Closer to Heaven Review: Subtle Brilliance
"The story went on a course that was surprisingly more realistic in nature. There was no grand illusion of romanticism that made the movie feel more familiar"
Closer to Heaven (Korean Title: Love By My Side) is about a perfect love at a bad time.
Lee Ji-soo (Ha Jiwon) is an undertaker. After two failed marriages, she has almost lost hope she will find “the one”. Her old friend, Baek Jongwoo, came back to bury his mother. Baek Jongwoon has been battling a disease all his life. It is called Lou-Gehrig-Syndrome. He is losing control over his muscles and part of his brain is wilting away. They fell in love despite and decided to marry despite knowing their marriage is doomed.
Direction and Story
There are so many ways this movie could have gone wrong.
The story itself calls that the audience and the characters be given some relief after a dizzying rollercoaster ride of emotions whose highs are so gallantly grand but intimate only to be dropped to a black hole that sucks every cell of your body that has the capacity to live.
From the get go, you know it was going to be a difficult kind of love. He is sick and is fast losing his control over his muscle. She is tired of love after two marriages.
However, the Director and scriptwriter were able to find the perfect balance by allowing the narrative to go on a course that was surprisingly more realistic in nature. There was no grand illusion of romanticism that made the movie feel more familiar and warm. It became a story of two mature people who found each other at a bad time in their life. He has battled his disease his entire life. He knew how cruel life could be. She has gone through two divorces. She knew how cruel people could be. So when they found each other, it became a stable relationship. It is not the dizzying kind of love in epic proportions. It became the kind of love you know would last in this day and age.
There was also a conscious effort to make the cinematography show beauty in subtle ways. In the scene when Lee Ji-soo danced for her husband, everything in that little corner was diffused. Even her face didn’t have much make up. With a lamp as their only source of light, the pale blue dress she wore became the only highlight. Yet, the softness of the blue allowed me to appreciate her movement and the expression on their faces as the couple shares the only romantic moment they could share given their situation.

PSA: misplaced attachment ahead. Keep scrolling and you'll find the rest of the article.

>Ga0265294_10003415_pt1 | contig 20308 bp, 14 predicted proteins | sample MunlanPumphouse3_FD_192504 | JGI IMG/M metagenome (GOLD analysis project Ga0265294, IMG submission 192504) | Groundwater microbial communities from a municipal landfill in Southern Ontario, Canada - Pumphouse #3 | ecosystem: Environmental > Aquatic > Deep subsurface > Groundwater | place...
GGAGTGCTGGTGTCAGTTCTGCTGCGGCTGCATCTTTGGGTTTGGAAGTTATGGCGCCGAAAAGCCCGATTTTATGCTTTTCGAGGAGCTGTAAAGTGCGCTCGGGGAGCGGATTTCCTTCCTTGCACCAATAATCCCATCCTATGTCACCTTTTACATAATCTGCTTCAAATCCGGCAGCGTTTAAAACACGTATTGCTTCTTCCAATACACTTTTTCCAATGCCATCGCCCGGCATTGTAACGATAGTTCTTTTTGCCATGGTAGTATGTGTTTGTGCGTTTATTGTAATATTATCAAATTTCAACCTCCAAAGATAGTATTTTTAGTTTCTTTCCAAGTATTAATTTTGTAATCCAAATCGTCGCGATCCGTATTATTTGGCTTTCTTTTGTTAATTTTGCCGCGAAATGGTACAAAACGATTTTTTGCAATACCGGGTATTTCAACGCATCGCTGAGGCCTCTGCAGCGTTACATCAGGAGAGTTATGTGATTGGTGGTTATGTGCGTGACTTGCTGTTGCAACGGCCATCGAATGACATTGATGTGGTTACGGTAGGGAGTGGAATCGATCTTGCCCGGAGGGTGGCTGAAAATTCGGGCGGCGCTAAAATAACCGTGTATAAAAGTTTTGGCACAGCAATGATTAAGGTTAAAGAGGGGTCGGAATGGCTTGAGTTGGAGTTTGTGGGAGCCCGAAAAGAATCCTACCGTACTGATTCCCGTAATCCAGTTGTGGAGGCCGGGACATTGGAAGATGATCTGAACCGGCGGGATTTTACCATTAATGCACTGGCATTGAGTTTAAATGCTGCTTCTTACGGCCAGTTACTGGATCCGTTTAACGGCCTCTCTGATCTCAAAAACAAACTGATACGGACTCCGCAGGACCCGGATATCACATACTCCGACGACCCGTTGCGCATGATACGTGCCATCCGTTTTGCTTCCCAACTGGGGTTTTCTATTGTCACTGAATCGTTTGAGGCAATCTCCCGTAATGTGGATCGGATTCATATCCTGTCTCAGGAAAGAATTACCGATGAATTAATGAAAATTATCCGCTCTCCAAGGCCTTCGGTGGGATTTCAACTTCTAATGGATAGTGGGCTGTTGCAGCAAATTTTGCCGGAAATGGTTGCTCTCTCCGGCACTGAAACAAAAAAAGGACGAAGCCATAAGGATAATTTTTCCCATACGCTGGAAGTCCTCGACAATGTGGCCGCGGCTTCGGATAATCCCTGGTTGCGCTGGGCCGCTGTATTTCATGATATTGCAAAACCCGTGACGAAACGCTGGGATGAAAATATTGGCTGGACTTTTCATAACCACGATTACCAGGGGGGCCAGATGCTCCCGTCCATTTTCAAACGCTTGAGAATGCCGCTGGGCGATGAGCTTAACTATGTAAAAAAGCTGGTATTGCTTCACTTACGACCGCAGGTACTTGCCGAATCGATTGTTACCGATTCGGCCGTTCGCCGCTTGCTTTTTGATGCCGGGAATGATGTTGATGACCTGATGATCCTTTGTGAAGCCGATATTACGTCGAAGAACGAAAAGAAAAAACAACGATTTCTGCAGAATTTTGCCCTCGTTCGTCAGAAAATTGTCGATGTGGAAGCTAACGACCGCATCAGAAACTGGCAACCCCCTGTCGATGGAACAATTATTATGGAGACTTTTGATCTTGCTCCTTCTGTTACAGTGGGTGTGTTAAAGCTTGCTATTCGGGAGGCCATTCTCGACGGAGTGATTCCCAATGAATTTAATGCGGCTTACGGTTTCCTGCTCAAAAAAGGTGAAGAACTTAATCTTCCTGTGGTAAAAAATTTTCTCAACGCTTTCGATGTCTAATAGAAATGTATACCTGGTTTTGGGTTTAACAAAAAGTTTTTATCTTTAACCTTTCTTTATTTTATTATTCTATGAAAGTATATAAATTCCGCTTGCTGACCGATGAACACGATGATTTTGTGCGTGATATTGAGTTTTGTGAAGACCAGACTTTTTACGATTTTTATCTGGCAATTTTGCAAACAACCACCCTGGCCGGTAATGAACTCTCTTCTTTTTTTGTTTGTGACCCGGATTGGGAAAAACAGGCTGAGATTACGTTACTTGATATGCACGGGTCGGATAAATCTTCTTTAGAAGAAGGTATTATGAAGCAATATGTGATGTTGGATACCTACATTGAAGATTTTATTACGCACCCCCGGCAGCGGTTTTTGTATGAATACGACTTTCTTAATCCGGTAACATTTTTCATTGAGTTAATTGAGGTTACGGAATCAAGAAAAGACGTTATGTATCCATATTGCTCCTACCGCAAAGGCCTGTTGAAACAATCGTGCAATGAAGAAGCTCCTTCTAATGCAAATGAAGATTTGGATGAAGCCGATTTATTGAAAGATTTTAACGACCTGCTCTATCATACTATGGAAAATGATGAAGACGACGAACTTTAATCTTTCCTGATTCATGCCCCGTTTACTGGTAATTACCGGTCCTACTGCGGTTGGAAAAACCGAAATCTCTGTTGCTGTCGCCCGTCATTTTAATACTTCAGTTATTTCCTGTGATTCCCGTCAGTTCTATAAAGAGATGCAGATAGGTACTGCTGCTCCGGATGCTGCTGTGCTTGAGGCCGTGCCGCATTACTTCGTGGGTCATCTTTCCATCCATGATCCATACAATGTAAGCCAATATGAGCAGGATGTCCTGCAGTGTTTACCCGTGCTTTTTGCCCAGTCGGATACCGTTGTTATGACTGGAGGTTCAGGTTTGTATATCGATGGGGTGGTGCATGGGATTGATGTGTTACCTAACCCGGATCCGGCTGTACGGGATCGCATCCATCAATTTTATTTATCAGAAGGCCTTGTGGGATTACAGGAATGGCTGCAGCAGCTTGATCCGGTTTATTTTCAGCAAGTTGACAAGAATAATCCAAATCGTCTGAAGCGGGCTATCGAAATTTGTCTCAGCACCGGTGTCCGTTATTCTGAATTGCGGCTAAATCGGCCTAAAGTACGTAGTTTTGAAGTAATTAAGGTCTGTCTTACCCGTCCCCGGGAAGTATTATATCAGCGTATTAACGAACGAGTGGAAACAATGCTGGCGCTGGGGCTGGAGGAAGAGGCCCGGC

Closer to Heaven Trailer
It is also that scene that best describes how the actor could make or break a role. As Lee Ji-soo danced, her movement was restricted. They only had a curtain to separate them from others but Ha Jiwon had this amazing ability to make her body talk of love, express the passion she wants to share with husband but couldn’t because of his condition. It was passion she was conveying but the kind that was based on love. It was a dance of woman, of a wife to her husband she loves so much. As she swayed her hips, moved her arms and twirled around, you could feel how she was giving it all for him. It may not be much for others but to the both of them, it was all they had.
Ha Jiwon could have attacked her role several ways. She could have ended up being the desperate and perpetually beautiful wife who refuses to face the fact that she married and loved a dying man. She could have been helpless and pull us all into her side as we witness her go down the path of depression and deny her fate and eventually beg the world and every supernatural being for a miracle.
She could have become a strong and stiff woman who takes on everything bravely, logical to the core to nurture her own survival and brush the ego of her husband. She could have played it dumb but go balls out on love.
Instead, she played it real. She became a woman who finally found the right man after two failed marriages. She wasn’t all romantic, giddy and girlie with her new love. She knew what marriage was and what it took. She was in touch with failure and pain that also made her appreciate it more when she finally got it right.